Instead of fighting against the situation in which we find ourselves, life is much less stressful if we accept our situation and do our best with God’s help to be the best we can be in it.  We will still have preconceived expectations, that’s just human, but we learn to recognize them for what they are and let them go when they aren’t fulfilled. 

Our Old Testament story shows the conflict that can – and does – arise when we fight against a situation that isn’t going according to our own expectations. God had promised Abraham and Sarah a child and this didn’t happen according to Sarah’s timeframe so she took matters into her own hands. Her lack of trust in God’s plan created a situation in which Hagar and Ishmael are rejected and abandoned. 

And still God steps in and redeems this terrible situation and rescues Hagar and Ishmael. 

Even when we create a situation that diminishes the value of other human beings, God’s grace is bigger than our mistakes.  This is where our hope lies, why when things don’t turn out as we wanted them to, we shouldn’t be disappointed or angry or sad.  We look for the good that God can make out of every situation and ask God to show us how we can participate in the goodness.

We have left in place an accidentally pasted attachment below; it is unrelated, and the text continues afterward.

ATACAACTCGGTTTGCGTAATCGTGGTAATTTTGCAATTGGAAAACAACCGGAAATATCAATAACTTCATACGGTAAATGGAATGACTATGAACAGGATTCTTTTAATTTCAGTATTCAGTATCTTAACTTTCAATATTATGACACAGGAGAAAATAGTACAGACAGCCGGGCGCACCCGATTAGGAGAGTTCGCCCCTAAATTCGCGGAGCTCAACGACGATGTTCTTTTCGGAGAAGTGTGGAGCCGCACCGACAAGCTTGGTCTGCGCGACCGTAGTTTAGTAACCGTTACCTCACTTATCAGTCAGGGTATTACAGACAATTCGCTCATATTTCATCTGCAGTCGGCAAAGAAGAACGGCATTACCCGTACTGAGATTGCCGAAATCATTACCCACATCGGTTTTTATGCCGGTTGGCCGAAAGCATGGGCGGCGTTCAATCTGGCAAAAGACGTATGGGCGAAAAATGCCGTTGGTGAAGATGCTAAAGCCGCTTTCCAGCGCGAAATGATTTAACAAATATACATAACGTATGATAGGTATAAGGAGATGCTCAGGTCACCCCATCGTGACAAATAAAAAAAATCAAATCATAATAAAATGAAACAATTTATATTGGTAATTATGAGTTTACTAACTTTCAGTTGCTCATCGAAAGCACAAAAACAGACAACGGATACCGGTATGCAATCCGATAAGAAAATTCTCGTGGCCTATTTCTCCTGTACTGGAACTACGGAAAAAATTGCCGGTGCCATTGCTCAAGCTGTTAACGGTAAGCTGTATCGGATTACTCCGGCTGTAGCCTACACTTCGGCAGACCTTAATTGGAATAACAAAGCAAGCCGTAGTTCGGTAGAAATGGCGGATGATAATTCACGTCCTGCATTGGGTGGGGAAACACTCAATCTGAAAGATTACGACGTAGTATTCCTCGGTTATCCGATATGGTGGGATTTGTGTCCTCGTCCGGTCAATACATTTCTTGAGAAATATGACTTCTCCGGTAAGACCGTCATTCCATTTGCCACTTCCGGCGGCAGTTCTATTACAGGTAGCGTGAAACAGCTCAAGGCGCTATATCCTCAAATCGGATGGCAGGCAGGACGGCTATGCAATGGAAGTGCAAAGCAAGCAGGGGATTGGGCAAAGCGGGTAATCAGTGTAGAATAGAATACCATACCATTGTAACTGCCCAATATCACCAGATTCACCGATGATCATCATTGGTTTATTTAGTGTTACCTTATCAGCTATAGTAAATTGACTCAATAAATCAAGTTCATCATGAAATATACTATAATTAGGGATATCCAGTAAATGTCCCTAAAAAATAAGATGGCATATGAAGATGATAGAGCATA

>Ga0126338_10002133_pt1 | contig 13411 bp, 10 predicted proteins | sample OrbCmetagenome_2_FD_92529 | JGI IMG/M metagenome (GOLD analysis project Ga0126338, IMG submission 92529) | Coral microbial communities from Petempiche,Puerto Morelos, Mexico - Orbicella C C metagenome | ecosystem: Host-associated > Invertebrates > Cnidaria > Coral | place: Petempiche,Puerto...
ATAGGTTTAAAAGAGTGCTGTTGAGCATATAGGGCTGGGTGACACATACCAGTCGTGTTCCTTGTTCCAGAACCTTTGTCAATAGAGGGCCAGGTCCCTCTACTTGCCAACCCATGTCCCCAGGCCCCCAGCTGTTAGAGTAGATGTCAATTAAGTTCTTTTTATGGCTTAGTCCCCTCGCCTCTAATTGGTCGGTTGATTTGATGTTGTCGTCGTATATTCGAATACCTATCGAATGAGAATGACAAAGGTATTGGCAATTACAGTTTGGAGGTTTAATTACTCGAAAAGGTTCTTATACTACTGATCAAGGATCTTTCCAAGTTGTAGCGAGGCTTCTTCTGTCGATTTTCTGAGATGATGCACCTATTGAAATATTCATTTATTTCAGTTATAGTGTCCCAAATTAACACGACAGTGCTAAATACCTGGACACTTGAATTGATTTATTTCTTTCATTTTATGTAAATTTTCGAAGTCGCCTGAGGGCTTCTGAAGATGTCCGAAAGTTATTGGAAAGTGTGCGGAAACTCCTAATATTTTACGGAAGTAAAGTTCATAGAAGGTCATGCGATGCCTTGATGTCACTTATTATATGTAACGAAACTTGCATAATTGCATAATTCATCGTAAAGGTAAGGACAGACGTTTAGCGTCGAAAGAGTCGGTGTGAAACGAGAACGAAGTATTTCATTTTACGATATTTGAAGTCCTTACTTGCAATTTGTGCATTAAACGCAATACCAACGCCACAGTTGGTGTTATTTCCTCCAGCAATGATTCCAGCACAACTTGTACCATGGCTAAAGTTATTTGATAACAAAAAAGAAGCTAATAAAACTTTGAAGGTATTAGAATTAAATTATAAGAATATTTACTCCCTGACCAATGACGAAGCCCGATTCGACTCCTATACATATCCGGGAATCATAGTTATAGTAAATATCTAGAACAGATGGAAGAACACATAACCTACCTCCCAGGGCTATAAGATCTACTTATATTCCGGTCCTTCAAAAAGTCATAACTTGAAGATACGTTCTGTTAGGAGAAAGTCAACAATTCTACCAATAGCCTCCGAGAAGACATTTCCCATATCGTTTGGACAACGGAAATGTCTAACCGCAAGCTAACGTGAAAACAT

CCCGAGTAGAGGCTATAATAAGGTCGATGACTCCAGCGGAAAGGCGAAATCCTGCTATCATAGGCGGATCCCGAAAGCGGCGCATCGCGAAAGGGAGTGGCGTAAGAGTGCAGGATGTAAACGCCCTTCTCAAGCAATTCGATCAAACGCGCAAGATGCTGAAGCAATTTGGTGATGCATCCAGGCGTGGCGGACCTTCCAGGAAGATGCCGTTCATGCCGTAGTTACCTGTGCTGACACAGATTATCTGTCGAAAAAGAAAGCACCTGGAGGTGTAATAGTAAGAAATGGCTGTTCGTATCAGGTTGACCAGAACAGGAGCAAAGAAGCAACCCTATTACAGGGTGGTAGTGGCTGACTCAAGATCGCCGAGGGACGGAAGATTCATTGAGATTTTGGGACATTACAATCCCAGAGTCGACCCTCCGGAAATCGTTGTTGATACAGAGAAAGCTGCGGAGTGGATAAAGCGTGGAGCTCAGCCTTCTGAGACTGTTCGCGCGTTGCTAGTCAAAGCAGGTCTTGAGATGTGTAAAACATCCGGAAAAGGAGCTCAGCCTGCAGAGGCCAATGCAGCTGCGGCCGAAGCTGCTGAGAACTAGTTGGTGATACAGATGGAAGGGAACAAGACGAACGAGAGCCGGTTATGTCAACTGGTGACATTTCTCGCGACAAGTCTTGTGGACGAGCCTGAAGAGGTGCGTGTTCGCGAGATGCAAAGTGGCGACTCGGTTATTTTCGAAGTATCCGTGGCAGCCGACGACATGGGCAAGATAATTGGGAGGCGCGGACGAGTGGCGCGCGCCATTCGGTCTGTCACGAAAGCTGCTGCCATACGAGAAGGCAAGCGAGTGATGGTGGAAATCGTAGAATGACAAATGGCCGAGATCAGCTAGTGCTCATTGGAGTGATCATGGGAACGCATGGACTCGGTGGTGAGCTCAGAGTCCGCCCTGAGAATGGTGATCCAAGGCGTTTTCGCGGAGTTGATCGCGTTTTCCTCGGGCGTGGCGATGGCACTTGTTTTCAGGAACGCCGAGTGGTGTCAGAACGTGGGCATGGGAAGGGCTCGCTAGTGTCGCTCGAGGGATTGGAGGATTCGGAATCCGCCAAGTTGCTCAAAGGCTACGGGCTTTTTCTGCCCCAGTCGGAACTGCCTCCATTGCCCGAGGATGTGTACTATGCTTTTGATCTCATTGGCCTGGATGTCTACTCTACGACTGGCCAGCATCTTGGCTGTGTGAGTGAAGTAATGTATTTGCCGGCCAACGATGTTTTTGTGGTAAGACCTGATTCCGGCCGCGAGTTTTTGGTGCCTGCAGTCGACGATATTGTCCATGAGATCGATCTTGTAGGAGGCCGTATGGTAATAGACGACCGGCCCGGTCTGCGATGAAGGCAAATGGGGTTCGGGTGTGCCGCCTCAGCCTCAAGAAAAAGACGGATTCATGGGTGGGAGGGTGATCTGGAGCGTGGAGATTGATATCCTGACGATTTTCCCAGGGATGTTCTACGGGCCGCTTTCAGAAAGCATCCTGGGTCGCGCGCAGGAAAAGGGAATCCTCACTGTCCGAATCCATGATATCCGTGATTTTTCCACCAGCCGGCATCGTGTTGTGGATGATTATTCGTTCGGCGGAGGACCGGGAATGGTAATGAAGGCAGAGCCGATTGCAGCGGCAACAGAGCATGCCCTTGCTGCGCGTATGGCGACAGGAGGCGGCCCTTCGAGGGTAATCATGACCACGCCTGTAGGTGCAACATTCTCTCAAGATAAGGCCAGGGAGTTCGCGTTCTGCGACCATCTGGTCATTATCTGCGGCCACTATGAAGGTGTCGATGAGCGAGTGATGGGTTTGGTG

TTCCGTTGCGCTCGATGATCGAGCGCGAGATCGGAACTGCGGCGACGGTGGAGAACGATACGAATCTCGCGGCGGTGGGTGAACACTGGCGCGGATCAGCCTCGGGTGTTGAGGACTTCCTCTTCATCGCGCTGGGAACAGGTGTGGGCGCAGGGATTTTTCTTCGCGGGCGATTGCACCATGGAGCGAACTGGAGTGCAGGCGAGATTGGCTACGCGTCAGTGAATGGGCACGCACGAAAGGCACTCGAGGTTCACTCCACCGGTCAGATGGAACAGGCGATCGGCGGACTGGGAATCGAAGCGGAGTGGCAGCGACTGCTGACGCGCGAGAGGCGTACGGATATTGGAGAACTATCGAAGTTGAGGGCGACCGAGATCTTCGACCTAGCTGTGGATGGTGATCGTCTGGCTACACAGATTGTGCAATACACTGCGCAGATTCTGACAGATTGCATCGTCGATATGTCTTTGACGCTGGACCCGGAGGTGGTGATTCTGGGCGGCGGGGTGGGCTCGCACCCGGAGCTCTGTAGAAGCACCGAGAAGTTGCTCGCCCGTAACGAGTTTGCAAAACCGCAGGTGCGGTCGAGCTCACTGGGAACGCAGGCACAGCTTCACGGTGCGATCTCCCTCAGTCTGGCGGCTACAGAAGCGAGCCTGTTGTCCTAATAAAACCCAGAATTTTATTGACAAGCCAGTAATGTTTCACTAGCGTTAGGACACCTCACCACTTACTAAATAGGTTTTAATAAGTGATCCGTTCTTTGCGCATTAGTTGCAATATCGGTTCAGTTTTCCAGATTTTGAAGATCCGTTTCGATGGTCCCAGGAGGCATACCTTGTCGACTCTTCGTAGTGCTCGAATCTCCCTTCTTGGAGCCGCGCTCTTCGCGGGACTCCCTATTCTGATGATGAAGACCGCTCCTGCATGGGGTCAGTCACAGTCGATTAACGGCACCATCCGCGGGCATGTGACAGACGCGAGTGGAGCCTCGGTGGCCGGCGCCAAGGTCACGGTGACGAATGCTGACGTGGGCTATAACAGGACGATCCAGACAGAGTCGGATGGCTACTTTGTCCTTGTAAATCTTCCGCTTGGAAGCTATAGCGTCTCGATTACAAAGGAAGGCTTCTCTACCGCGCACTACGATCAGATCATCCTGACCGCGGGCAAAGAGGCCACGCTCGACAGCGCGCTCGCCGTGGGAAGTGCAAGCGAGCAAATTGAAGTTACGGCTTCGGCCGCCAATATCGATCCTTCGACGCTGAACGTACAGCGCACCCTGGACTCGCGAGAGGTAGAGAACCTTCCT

Our gospel lesson today could very well be Jesus preaching a sermon on this story about Abraham and Sarah, Hagar and Ishmael.  

Jesus gives us a lesson on what it is is to live IN our faith and not just with it.  

Every human being is the most precious thing to God.  Regardless of how we try to live our life apart from God or even limit God to just pieces of our life, God knows even the very hairs of our head.  In the confidence of God’s unconditional love, we have nothing to fear, even in moments of crisis or conflict, even when things don’t go as we expect.  

Jesus is a realist. He’s not going to paint some false picture to draw us in unprepared. Jesus wants us to know full well what following him will be like.  He invites us into God’s family – and all are invited, really – and knows that when we accept the invitation to grow into disciples, that there will be conflict.  As disciples following Jesus, our way of living and seeing the world is to be different from the world.